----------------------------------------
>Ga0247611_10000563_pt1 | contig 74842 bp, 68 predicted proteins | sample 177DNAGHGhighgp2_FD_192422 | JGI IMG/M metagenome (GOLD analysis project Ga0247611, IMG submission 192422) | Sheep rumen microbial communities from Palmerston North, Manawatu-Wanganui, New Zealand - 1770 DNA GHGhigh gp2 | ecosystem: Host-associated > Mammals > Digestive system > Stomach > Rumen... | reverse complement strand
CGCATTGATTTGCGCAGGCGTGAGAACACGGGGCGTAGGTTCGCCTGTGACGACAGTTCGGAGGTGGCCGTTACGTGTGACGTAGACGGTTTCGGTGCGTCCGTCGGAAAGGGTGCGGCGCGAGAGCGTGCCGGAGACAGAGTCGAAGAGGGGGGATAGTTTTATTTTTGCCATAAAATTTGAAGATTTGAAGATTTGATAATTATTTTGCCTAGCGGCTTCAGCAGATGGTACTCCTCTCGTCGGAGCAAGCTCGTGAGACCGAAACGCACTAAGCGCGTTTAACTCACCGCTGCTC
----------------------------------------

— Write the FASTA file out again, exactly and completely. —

>Ga0247611_10000563_pt1 | contig 74842 bp, 68 predicted proteins | sample 177DNAGHGhighgp2_FD_192422 | JGI IMG/M metagenome (GOLD analysis project Ga0247611, IMG submission 192422) | Sheep rumen microbial communities from Palmerston North, Manawatu-Wanganui, New Zealand - 1770 DNA GHGhigh gp2 | ecosystem: Host-associated > Mammals > Digestive system > Stomach > Rumen... | reverse complement strand
CGCATTGATTTGCGCAGGCGTGAGAACACGGGGCGTAGGTTCGCCTGTGACGACAGTTCGGAGGTGGCCGTTACGTGTGACGTAGACGGTTTCGGTGCGTCCGTCGGAAAGGGTGCGGCGCGAGAGCGTGCCGGAGACAGAGTCGAAGAGGGGGGATAGTTTTATTTTTGCCATAAAATTTGAAGATTTGAAGATTTGATAATTATTTTGCCTAGCGGCTTCAGCAGATGGTACTCCTCTCGTCGGAGCAAGCTCGTGAGACCGAAACGCACTAAGCGCGTTTAACTCACCGCTGCTC